Title: The Girl Who Helped Thunder and other Native American folktales Author: James Bruchac and Joseph Bruchac, Ph.D. Illustrator: Stefano Vitale Genre: Folktales, Native American Theme(s): Native Americans, North America Opening line/sentence: "Northeast: the northeastern area of the continent stretches from the Great Lakes to the Atlantic Ocean and from the southern woodlands of eastern Canada south to the northern Appalachian Mountains.” Brief Book Summary: This book is a collection of Native Amer Title: The Girl Who Helped Thunder and other Native American folktales Author: James Bruchac and Joseph Bruchac, Ph.D. Illustrator: Stefano Vitale Genre: Folktales, Native American Theme(s): Native Americans, North America Opening line/sentence: "Northeast: the northeastern area of the continent stretches from the Great Lakes to the Atlantic Ocean and from the southern woodlands of eastern Canada south to the northern Appalachian Mountains.” Brief Book Summary: This book is a collection of Native American Folktales from all across America. The book takes the read from the Northeast to Southeast, to the Great Plaines, to the Southwest, to California, to the Northwest, and final to the Far North. Each are has 3-4 folktales that are particular to tribes from that area. Professional Recommendation/Review #1: (Horn Book) 96 pp. Sterling 2008. ISBN 978-1-4207-3263-8 (4) 4-6 Illustrated by Stefano Vitale. Folktales of the World series. This collection is divided into major culture zones. A prefatory note describes the people and ways of life of each area. Three or four tales follow, with brief introductions; some of the stories' plots are heavily Europeanized. The book is illustrated with fanciful adaptations of Native American styles and motifs, deftly done (if hardly genuine). Professional Recommendation/Review #2:(School Library Journal) Gr 3-6 The Bruchacs retell Native North American folktales in a clear yet bold voice. The anthology is arranged geographically, a logical organization that reveals the diversity of Native peoples, from the corn planters of the East to the buffalo hunters of the plains to the gatherers of California. Descriptions of each region introduce the original inhabitants of those places, as the authors provide succinct yet enriching historical and cultural context for the stories that follow; unifying themes are also discussed. And every tale, in turn, begins with a brief background and credit to the Nation from which it is derived. The individual stories are concise, spanning only a few pages, allowing them to be read in a single sitting, while the many animal personalities found within-some mischievous, some heroic-will capture the imagination of storytime audiences. A current of subtle profundity runs through these stories. Vitale's stylized oil-on-wood illustrations vividly reveal the colorful spirit of the tales, as bright blues and reds complement the earth tones found throughout. An annotated bibliography provides source notes and comparative analyses to other folktales from around the world. Similar to Margaret Mayo's When the World Was Young (S & S, 1996), Girl is effective in the amount of cultural background it provides, the simplicity of the text, and the beauty of the paintings.-Jeff Meyer, Slater Public Library, IA Response to Two Professional Reviews: Both reviews make note of the how the authors describe each area before sharing the folktales from that region. That is a great addition to the book and really adds to reader’s previous knowledge. The second review talks about the books use of illustrations to help convey the Native American stories, which they do. Evaluation of Literary Elements: This book has many literary elements that help make this book flow. The first is the source notes in the back that allows the reader to understand where the stories came from. Also, the illustrations are done beautifully and add to the richness of each story. Consideration of Instructional Application:This book could be used in a middle-upper elementary school classroom. The students could learn about the different types of Native American folktales. They could compare and contrast the stories based on geography. Also, the teacher could have students compare and contrast folktales from different parts of the world.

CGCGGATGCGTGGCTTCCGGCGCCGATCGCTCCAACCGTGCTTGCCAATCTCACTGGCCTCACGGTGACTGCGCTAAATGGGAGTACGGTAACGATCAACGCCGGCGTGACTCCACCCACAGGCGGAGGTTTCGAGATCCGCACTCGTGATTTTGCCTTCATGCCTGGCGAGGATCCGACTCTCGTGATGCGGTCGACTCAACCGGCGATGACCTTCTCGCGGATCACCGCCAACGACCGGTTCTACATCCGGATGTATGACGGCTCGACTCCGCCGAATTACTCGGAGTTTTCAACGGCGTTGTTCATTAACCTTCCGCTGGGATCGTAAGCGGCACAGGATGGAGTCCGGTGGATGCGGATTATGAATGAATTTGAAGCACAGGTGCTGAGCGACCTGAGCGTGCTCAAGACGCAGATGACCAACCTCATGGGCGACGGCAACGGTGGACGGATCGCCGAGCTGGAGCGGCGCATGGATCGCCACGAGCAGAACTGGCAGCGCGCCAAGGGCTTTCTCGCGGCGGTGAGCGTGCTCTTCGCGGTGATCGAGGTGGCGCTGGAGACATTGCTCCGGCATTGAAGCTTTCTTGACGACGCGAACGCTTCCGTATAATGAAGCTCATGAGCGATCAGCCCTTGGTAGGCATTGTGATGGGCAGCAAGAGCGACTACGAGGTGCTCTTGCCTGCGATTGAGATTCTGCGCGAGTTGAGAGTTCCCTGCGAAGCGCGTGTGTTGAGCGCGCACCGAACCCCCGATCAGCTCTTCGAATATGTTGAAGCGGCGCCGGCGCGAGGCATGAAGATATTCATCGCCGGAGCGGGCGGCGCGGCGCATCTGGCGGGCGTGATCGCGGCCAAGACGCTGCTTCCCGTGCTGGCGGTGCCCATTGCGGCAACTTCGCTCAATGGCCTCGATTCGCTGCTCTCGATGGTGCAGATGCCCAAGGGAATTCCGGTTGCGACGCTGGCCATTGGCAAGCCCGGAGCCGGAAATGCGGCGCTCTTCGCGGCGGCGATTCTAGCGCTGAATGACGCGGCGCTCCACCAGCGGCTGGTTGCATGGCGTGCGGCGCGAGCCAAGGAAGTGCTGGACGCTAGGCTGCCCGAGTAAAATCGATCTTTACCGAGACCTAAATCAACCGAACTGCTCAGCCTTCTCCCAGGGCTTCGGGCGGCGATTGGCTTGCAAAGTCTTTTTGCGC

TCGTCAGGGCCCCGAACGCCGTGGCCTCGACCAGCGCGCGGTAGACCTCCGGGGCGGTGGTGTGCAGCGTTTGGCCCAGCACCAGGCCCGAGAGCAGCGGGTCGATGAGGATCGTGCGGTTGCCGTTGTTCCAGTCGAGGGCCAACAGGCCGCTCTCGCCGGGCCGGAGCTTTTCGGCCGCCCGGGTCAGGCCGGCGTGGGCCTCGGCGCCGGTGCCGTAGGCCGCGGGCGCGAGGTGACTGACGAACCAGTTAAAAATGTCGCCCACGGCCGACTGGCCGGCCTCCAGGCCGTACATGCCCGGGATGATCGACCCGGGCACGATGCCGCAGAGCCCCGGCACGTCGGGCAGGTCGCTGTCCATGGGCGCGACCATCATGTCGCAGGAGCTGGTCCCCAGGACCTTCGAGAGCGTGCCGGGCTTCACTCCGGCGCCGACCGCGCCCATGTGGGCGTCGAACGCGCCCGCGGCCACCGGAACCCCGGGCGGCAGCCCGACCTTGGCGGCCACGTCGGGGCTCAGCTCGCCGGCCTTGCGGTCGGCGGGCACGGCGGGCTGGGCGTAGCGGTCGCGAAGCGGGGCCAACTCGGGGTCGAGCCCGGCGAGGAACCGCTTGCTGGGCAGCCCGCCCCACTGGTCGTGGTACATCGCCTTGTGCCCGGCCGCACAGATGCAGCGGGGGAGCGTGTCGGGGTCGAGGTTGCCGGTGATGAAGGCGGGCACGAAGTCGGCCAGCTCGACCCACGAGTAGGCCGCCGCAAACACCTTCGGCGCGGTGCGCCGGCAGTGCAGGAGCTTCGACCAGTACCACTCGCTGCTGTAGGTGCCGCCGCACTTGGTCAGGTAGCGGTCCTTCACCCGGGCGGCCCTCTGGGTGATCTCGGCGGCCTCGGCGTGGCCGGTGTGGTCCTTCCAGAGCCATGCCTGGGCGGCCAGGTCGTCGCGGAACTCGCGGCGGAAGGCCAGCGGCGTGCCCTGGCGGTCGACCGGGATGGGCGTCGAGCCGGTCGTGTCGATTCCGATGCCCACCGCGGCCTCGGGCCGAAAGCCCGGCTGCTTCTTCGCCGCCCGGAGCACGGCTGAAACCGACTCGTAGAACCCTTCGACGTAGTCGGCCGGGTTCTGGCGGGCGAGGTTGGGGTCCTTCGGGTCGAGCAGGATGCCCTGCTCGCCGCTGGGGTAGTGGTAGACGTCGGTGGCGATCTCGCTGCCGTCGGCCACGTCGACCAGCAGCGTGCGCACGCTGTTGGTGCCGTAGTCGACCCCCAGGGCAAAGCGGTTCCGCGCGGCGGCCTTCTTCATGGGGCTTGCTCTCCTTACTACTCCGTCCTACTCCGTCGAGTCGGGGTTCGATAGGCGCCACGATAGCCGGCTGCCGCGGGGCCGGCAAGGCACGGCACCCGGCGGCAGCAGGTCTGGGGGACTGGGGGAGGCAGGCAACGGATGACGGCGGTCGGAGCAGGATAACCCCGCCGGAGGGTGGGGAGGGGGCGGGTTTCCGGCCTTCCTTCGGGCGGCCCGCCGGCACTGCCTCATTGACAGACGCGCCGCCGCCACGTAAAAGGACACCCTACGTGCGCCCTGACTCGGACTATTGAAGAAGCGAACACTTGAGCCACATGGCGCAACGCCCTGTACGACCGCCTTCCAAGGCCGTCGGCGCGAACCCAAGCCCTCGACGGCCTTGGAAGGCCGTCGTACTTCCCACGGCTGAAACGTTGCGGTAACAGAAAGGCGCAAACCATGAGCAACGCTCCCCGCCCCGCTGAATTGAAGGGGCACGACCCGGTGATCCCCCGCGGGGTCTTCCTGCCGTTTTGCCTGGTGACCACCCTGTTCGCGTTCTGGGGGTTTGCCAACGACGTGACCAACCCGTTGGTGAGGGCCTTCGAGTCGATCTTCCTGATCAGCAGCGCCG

19. 4 out of 5